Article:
This is M45, the Pleiades. The Pleiades is a bright (magnitude +1.5) star cluster that is easy to spot with the naked eye. It will be just above the ENE horizon as the skies get dark on December 1. The Pleiades has been recorded by many cultures, including the Australian Aborigines, the Japanese, Mayans, and Chinese. The oldest recorded reference to this constellation comes from the 8th century, when the Greek poet, Homer, mentions this constellation in both the Iliad and Odyssey. Many modern sky-watchers think the Pleiades should classified as a star cluster, (rather than a constellation), because it is contained in the modern constellation, Taurus. Homer didn’t have to deal with this nuance because the earliest written reference to Taurus was made about 600 years after he lived.
The Constellation Orion will rise in the East around 7:00 p.m. This is a very large constellation with a body defined by two bright stars to the north, Betelgeuse and Bellatrix, and two more bright stars to the south, Rigel and Saiph, define the legs. In between these pairs of stars are a group of three stars forming a line perpendicular to the horizon. This is Orion’s belt. Hanging off the belt are three more stars that form the sword. If you have normal eyesight and clear skies, focus on the middle star. You should be able to make out M42, the Orion Nebula. Get a pair of binoculars and look at the same area. M42 becomes a rather spectacular object and just to the north of it is NGC 1977, a brilliant reflection nebula often referred to as the Running Man Nebula.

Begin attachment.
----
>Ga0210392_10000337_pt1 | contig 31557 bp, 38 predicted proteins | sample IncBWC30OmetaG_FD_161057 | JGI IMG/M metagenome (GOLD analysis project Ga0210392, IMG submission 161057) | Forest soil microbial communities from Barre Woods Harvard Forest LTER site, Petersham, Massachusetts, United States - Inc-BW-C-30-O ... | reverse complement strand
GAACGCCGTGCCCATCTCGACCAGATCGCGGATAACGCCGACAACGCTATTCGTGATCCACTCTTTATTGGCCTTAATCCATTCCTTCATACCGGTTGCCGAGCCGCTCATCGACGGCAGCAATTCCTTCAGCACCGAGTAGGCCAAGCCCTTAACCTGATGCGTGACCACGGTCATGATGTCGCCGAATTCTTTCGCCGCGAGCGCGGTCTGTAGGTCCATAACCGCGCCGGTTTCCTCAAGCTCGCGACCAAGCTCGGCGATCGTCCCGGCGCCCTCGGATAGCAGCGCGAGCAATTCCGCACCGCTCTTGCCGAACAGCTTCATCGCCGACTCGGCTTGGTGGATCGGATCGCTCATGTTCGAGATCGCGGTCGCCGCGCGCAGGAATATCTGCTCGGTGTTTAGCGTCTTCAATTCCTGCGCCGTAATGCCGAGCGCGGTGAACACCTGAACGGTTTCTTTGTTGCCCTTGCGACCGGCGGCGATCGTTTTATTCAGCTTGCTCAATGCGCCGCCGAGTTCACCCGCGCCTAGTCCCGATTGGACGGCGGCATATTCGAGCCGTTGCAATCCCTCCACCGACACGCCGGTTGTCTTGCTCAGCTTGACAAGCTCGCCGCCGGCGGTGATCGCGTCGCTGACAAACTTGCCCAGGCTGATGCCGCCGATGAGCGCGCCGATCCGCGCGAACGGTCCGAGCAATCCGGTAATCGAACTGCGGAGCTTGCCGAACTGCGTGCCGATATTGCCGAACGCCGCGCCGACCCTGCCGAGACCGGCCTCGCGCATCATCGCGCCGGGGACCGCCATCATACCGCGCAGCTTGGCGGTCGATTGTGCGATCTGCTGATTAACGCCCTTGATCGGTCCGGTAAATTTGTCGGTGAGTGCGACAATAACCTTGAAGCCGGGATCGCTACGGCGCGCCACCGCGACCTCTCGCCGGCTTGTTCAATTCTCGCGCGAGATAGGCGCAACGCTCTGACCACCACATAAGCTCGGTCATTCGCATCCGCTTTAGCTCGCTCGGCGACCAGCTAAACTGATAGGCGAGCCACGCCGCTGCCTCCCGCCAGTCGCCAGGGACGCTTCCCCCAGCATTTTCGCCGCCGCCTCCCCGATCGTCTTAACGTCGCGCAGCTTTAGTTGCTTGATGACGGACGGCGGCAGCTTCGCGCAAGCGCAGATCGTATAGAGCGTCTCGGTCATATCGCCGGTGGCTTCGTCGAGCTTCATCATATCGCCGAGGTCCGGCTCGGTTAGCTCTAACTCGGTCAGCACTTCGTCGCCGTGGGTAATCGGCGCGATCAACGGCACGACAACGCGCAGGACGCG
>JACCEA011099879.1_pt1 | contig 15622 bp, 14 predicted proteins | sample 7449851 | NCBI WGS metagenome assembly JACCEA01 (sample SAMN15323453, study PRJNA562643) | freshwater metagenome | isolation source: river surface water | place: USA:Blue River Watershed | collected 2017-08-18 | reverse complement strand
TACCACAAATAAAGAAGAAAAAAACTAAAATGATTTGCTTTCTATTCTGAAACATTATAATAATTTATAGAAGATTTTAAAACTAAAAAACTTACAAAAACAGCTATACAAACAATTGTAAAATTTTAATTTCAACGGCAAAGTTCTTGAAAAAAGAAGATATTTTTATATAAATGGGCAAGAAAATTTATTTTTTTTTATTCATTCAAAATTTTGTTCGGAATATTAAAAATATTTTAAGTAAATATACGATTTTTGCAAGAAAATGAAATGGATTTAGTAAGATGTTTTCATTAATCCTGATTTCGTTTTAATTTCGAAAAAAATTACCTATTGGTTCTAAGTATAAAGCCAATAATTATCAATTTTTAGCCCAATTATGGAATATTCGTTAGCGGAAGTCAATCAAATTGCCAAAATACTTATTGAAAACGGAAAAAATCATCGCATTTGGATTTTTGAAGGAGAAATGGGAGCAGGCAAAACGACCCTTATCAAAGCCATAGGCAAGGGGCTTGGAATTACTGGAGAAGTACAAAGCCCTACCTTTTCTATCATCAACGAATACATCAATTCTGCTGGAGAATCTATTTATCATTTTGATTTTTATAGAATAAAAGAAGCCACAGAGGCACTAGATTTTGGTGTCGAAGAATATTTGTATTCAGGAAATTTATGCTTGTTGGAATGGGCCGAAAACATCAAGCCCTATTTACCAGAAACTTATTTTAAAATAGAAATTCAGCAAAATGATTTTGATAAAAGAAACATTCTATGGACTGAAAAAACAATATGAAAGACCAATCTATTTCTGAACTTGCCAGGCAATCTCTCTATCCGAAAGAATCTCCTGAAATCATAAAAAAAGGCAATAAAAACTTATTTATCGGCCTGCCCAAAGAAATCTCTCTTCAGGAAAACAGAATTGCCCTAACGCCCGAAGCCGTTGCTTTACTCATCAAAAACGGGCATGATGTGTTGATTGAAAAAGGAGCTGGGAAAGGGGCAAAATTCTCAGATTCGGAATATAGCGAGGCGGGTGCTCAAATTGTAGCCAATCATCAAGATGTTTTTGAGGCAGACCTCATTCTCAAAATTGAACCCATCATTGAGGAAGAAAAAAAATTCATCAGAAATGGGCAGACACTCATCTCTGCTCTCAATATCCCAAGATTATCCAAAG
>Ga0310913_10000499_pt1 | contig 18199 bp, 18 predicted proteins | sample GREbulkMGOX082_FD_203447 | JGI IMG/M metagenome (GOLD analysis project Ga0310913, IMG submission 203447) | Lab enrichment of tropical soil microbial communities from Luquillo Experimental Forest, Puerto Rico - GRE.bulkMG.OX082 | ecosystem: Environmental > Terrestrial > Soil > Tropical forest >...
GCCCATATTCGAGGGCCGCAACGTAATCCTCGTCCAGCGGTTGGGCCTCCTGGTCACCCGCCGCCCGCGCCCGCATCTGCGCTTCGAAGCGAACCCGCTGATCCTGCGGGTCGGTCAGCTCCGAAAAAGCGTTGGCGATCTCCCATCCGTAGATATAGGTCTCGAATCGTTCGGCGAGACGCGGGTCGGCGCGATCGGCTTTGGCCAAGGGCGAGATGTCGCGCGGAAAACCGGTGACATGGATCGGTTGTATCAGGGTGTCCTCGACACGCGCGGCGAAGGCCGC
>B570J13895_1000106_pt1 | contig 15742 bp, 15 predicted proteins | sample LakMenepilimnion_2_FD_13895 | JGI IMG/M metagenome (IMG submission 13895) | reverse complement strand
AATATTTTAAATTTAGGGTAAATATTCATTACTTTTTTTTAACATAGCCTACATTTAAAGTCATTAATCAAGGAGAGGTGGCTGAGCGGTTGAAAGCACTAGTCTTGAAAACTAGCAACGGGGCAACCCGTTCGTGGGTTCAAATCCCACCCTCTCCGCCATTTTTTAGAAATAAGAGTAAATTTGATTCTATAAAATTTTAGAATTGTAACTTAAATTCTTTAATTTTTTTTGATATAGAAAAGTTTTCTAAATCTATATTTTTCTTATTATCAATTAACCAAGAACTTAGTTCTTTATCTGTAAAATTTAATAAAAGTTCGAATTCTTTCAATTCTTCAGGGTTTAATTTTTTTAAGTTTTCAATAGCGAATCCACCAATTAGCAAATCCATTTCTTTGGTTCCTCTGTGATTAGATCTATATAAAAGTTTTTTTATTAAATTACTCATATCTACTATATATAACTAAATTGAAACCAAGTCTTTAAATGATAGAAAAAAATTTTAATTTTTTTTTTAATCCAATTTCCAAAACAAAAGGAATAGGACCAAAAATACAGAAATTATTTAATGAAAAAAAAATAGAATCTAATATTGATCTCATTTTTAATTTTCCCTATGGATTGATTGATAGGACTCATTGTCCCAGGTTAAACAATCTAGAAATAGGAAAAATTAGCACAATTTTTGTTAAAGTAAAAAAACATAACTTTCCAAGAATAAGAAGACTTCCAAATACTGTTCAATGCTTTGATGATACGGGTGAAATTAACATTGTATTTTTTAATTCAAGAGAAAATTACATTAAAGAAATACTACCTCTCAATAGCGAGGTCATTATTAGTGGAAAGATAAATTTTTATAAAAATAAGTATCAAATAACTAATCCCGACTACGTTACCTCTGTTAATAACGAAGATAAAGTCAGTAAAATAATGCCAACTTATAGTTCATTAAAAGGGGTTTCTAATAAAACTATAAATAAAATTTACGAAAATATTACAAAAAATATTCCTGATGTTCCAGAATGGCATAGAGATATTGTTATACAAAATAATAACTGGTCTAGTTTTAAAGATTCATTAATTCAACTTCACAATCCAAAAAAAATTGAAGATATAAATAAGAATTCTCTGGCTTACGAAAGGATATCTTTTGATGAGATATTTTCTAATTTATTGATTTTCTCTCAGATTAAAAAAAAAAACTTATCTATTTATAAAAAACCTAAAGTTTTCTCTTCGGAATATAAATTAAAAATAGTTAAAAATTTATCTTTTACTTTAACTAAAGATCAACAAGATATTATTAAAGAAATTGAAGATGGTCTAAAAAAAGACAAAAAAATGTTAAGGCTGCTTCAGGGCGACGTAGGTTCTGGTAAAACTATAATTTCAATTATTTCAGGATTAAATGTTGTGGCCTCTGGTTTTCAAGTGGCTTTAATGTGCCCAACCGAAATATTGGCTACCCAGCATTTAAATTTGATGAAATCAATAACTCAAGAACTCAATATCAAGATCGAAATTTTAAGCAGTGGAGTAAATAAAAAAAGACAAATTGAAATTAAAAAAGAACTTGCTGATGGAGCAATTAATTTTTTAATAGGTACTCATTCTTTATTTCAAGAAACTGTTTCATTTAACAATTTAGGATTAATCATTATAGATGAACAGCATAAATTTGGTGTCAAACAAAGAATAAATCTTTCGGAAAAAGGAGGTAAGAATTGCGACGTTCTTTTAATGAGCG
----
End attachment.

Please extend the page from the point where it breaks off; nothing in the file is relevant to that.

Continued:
M42 is 1400 light years away and has a visual magnitude of +4. NGC 1793 is 1800 light years away with a visual magnitude of +7.0. The bright star just to the lower right of M42 is the third star in Orion’s sword, Nair al Saif. It’s about 2300 light years away and has a visual magnitude of +2.77. Nair al Saif is Arabic for “the Bright One of the Sword.”
What to NOT look for in December’s Night Skies.
There have been several stories in the press recently about a Comet, 2l/Borisov, passing through our solar system. You will not be able to see this +15 magnitude object unless you have a very powerful telescope!
What you CAN look for in December’s Night Skies
If you look to the WSW right after dusk, you will be able to see a line formed by Jupiter, Venus, and Saturn. If you continue to watch that line every night for the next eight days, Venus will seem to get closer and closer to Saturn. On December 10, the two planets will be in conjunction with each other.
Mars and Mercury will begin the month in the early morning SE skies. Mars will rise at 4:21 a.m. followed by Mercury at 5:16 a.m.
The Gemini meteor showers will peak the night of December 14. This is a major shower expected to generate about 20-30 shooting stars per hour. This is a great shower to share with your kids. since the activity will start about 9:30 p.m. The meteors will appear to originate in the Eastern sky from the stars Caster and Pollux, the Gemini Twins!
The Ursids meteor shower will peak at 5:00 a.m. on December 22. This is a 5-10 shooting star per hour event. It’s easy to find. The activity appears to originate just above and to the East of Polaris, the North Star!
1st Quarter is December 4
Full Moon is December 12
Last Quarter is December 18
New Moon is December 26